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Training in the off season

It’s nearing the end of triathlon season. Used CO2 cartridges, flat tubes, empty salt packs and half-eaten gels litter the back seat of your car. Your race t-shirt inventory has grown, and you have funny looking tan lines.

You trained hard and you competed hard, and now it’s time to rest, recover and reboot.

Review your past season

Take some time to reflect on your past season. What worked and what didn’t, and why. Learn from your mistakes and your successes.

Rest and recover

Don’t fall into the trap of attempting to carry your personal record fitness through to next spring. Rest (and recovery) is an important aspect of your training program because it allows your body time to repair and strengthen itself between workouts. Even pro athletes don’t train 365 days a year.

Back off on structured training. For the first few weeks after your season is over, have fun and let your heart guide your activities. Try some new ones. The region of Mont-Tremblant is a playground; enjoy it. Once you feel totally rested, gear back up, but not with the intensity you held during your peak training period. Allow your body some down time.

Address injuries and repair your body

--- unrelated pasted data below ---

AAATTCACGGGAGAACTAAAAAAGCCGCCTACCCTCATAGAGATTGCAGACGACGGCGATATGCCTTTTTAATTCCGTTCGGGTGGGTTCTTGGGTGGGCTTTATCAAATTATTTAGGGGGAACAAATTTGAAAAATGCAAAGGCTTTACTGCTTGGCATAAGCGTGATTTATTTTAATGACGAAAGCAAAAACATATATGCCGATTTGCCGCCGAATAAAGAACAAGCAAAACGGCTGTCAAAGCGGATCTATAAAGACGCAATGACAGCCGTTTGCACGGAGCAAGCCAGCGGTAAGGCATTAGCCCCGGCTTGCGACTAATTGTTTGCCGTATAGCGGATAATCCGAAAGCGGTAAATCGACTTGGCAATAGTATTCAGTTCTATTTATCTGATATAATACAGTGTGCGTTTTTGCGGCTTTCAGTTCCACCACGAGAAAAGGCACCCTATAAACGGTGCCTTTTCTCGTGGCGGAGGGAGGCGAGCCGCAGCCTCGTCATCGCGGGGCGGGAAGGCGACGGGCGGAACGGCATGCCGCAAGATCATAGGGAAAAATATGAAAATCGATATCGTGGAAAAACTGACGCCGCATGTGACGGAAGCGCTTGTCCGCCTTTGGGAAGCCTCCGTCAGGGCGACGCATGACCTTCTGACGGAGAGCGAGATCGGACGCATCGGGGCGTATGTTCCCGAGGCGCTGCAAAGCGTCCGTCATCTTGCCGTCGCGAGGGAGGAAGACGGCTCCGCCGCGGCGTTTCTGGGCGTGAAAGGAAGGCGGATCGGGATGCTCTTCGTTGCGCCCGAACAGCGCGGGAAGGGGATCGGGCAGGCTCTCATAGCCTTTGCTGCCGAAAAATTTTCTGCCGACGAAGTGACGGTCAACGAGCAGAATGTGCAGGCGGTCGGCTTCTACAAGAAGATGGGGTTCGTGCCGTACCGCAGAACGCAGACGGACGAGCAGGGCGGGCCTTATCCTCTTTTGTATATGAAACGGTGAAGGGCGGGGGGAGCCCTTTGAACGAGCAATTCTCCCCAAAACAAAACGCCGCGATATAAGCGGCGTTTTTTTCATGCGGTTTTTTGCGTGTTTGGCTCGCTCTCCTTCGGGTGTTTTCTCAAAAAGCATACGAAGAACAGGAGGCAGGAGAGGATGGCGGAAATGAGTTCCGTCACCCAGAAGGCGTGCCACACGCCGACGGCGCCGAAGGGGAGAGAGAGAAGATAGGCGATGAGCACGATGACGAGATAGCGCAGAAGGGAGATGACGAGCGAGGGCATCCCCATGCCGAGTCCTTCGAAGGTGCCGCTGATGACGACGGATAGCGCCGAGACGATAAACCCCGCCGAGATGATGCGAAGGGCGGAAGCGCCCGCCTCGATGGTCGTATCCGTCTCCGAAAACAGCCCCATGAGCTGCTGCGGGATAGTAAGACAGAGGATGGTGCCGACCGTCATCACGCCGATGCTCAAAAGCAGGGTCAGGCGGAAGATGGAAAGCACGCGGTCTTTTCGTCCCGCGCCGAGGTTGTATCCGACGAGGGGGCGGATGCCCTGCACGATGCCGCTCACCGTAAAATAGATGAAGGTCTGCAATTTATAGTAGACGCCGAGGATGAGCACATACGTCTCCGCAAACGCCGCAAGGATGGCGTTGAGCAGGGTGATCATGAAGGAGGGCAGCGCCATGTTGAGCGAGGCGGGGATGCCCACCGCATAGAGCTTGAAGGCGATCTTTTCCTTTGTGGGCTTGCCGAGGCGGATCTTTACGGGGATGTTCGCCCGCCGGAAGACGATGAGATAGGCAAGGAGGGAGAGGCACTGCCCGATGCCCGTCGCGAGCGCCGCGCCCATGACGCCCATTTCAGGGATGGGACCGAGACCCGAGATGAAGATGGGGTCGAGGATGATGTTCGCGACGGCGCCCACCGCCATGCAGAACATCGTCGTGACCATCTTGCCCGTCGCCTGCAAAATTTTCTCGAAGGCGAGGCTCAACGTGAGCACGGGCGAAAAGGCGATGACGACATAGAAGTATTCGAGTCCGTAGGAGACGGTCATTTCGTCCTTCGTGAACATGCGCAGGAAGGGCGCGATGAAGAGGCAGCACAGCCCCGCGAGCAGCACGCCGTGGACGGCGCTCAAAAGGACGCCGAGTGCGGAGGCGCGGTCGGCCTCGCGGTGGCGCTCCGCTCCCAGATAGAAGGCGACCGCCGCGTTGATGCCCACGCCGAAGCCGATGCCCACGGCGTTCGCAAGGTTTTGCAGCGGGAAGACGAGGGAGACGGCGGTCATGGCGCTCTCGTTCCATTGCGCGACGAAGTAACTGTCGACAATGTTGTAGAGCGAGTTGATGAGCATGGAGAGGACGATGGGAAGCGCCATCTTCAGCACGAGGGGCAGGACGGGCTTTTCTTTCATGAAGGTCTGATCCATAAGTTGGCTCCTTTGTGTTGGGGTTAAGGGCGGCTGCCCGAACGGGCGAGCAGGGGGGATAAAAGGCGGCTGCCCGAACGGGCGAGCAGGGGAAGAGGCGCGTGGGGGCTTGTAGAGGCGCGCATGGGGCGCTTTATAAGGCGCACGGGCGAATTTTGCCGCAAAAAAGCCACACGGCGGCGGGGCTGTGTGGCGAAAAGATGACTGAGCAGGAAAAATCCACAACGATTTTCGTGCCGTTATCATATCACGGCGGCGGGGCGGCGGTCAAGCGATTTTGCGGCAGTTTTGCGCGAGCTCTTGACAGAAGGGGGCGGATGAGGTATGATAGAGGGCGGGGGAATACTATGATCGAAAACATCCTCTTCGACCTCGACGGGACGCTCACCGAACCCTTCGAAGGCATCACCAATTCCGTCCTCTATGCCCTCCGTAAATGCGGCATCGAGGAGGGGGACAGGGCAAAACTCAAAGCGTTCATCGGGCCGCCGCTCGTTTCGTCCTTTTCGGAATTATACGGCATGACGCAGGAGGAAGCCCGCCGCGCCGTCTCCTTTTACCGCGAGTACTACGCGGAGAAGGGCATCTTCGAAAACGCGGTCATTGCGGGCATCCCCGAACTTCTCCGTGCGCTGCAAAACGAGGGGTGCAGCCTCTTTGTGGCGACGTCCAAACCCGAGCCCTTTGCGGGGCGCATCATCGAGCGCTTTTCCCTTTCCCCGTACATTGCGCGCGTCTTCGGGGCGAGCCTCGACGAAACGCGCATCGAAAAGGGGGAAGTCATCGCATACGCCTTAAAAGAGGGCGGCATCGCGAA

Take the time to focus on aches, pains and injuries, and address them to ensure you start your 2019 season healthy and injury free.

Strength train

While your swim, bike and run intensities will decrease during your off season, building strength during the off season will make you a more efficient triathlete. An endurance athlete is only as strong as his or her core – the stronger your core, the more efficient your swim, bike and run. A strong body will get you moving faster in all three disciplines, and it will require less effort for you to do so.

Plan your next season

Set your goals for your next season and structure your off-season training to achieve those goals. There is no ‘one-size-fits-all’ training plan. What you do in the off season should reflect your goals for next year.

The old adage “no pain, no gain” is the enemy of endurance athletes. While pushing limits is important to long-term success, it is also important to enjoy your chosen sport, so that your love for it will last a lifetime. Use your off season to rekindle that passion, so that your fire will burn even brighter next season.

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